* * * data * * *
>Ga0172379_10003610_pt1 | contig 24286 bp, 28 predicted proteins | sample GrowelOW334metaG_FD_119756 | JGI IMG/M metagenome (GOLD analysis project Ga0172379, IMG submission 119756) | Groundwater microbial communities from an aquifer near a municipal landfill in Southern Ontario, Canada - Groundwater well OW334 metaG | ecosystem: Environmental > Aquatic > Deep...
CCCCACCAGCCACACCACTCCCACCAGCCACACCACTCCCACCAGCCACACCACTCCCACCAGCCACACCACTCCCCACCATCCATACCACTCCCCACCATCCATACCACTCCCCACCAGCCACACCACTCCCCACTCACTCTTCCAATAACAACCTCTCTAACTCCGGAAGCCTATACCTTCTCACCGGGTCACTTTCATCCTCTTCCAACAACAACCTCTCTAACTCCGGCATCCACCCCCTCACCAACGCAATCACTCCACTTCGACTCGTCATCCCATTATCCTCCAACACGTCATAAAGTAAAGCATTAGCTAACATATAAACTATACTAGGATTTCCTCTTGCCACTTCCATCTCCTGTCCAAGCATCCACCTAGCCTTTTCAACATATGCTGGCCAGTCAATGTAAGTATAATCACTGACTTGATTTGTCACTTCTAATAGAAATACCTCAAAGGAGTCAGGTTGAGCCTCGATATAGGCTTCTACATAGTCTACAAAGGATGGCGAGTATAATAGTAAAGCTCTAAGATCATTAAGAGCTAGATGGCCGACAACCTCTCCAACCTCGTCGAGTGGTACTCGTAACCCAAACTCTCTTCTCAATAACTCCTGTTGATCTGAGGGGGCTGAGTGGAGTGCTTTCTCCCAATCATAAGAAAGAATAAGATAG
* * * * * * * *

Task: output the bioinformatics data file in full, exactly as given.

>Ga0172379_10003610_pt1 | contig 24286 bp, 28 predicted proteins | sample GrowelOW334metaG_FD_119756 | JGI IMG/M metagenome (GOLD analysis project Ga0172379, IMG submission 119756) | Groundwater microbial communities from an aquifer near a municipal landfill in Southern Ontario, Canada - Groundwater well OW334 metaG | ecosystem: Environmental > Aquatic > Deep...
CCCCACCAGCCACACCACTCCCACCAGCCACACCACTCCCACCAGCCACACCACTCCCACCAGCCACACCACTCCCCACCATCCATACCACTCCCCACCATCCATACCACTCCCCACCAGCCACACCACTCCCCACTCACTCTTCCAATAACAACCTCTCTAACTCCGGAAGCCTATACCTTCTCACCGGGTCACTTTCATCCTCTTCCAACAACAACCTCTCTAACTCCGGCATCCACCCCCTCACCAACGCAATCACTCCACTTCGACTCGTCATCCCATTATCCTCCAACACGTCATAAAGTAAAGCATTAGCTAACATATAAACTATACTAGGATTTCCTCTTGCCACTTCCATCTCCTGTCCAAGCATCCACCTAGCCTTTTCAACATATGCTGGCCAGTCAATGTAAGTATAATCACTGACTTGATTTGTCACTTCTAATAGAAATACCTCAAAGGAGTCAGGTTGAGCCTCGATATAGGCTTCTACATAGTCTACAAAGGATGGCGAGTATAATAGTAAAGCTCTAAGATCATTAAGAGCTAGATGGCCGACAACCTCTCCAACCTCGTCGAGTGGTACTCGTAACCCAAACTCTCTTCTCAATAACTCCTGTTGATCTGAGGGGGCTGAGTGGAGTGCTTTCTCCCAATCATAAGAAAGAATAAGATAG